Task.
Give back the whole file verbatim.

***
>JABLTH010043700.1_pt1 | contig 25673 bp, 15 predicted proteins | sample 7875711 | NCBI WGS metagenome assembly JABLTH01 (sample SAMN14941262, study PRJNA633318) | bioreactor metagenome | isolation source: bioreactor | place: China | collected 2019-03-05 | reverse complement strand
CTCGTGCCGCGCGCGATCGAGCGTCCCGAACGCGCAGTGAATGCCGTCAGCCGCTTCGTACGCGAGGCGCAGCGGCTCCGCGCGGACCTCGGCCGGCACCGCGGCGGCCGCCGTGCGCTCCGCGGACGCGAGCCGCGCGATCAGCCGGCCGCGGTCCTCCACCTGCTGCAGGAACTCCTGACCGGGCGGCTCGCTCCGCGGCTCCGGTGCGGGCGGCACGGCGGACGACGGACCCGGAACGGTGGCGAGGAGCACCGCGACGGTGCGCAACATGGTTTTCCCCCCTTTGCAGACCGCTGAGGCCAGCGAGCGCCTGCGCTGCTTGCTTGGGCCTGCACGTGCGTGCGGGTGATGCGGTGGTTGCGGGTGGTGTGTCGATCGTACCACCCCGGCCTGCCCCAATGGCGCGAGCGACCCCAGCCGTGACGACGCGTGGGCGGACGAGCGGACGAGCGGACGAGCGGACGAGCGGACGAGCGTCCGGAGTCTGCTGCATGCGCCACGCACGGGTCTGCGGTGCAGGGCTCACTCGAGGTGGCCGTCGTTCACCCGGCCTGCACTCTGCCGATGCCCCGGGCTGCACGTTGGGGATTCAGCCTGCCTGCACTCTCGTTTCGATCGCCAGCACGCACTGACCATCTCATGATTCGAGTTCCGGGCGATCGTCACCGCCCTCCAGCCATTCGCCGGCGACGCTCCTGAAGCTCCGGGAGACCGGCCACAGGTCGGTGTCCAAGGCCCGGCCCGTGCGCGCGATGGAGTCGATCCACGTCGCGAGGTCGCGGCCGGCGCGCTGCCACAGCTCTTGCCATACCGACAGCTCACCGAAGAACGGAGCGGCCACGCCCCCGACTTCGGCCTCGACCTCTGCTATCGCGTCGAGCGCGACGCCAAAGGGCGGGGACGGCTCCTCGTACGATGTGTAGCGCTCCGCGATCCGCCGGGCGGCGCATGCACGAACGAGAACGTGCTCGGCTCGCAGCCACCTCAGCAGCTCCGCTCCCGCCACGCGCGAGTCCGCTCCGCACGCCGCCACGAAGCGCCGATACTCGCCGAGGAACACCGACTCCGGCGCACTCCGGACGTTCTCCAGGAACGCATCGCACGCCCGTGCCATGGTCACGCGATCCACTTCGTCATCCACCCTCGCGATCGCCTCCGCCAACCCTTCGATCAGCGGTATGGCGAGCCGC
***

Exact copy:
>JABLTH010043700.1_pt1 | contig 25673 bp, 15 predicted proteins | sample 7875711 | NCBI WGS metagenome assembly JABLTH01 (sample SAMN14941262, study PRJNA633318) | bioreactor metagenome | isolation source: bioreactor | place: China | collected 2019-03-05 | reverse complement strand
CTCGTGCCGCGCGCGATCGAGCGTCCCGAACGCGCAGTGAATGCCGTCAGCCGCTTCGTACGCGAGGCGCAGCGGCTCCGCGCGGACCTCGGCCGGCACCGCGGCGGCCGCCGTGCGCTCCGCGGACGCGAGCCGCGCGATCAGCCGGCCGCGGTCCTCCACCTGCTGCAGGAACTCCTGACCGGGCGGCTCGCTCCGCGGCTCCGGTGCGGGCGGCACGGCGGACGACGGACCCGGAACGGTGGCGAGGAGCACCGCGACGGTGCGCAACATGGTTTTCCCCCCTTTGCAGACCGCTGAGGCCAGCGAGCGCCTGCGCTGCTTGCTTGGGCCTGCACGTGCGTGCGGGTGATGCGGTGGTTGCGGGTGGTGTGTCGATCGTACCACCCCGGCCTGCCCCAATGGCGCGAGCGACCCCAGCCGTGACGACGCGTGGGCGGACGAGCGGACGAGCGGACGAGCGGACGAGCGGACGAGCGTCCGGAGTCTGCTGCATGCGCCACGCACGGGTCTGCGGTGCAGGGCTCACTCGAGGTGGCCGTCGTTCACCCGGCCTGCACTCTGCCGATGCCCCGGGCTGCACGTTGGGGATTCAGCCTGCCTGCACTCTCGTTTCGATCGCCAGCACGCACTGACCATCTCATGATTCGAGTTCCGGGCGATCGTCACCGCCCTCCAGCCATTCGCCGGCGACGCTCCTGAAGCTCCGGGAGACCGGCCACAGGTCGGTGTCCAAGGCCCGGCCCGTGCGCGCGATGGAGTCGATCCACGTCGCGAGGTCGCGGCCGGCGCGCTGCCACAGCTCTTGCCATACCGACAGCTCACCGAAGAACGGAGCGGCCACGCCCCCGACTTCGGCCTCGACCTCTGCTATCGCGTCGAGCGCGACGCCAAAGGGCGGGGACGGCTCCTCGTACGATGTGTAGCGCTCCGCGATCCGCCGGGCGGCGCATGCACGAACGAGAACGTGCTCGGCTCGCAGCCACCTCAGCAGCTCCGCTCCCGCCACGCGCGAGTCCGCTCCGCACGCCGCCACGAAGCGCCGATACTCGCCGAGGAACACCGACTCCGGCGCACTCCGGACGTTCTCCAGGAACGCATCGCACGCCCGTGCCATGGTCACGCGATCCACTTCGTCATCCACCCTCGCGATCGCCTCCGCCAACCCTTCGATCAGCGGTATGGCGAGCCGC